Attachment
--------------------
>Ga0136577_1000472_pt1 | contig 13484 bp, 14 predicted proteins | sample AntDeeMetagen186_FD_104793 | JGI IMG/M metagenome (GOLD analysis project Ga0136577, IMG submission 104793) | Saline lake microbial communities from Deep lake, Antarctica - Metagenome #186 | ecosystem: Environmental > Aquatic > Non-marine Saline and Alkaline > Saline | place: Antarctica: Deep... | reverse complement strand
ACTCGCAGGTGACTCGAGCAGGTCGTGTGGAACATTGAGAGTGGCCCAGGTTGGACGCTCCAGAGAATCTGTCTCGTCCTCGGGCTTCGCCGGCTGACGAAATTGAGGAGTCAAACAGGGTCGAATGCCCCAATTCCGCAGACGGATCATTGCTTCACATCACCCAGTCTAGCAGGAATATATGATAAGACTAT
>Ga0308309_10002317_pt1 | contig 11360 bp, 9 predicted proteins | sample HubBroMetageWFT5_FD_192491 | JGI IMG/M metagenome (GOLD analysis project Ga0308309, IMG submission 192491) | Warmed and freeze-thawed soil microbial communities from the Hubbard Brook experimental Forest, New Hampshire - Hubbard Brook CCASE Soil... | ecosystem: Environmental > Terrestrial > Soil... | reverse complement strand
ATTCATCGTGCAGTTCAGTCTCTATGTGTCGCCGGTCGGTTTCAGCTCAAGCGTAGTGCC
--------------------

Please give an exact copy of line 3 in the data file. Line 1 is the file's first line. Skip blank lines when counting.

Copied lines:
>Ga0308309_10002317_pt1 | contig 11360 bp, 9 predicted proteins | sample HubBroMetageWFT5_FD_192491 | JGI IMG/M metagenome (GOLD analysis project Ga0308309, IMG submission 192491) | Warmed and freeze-thawed soil microbial communities from the Hubbard Brook experimental Forest, New Hampshire - Hubbard Brook CCASE Soil... | ecosystem: Environmental > Terrestrial > Soil... | reverse complement strand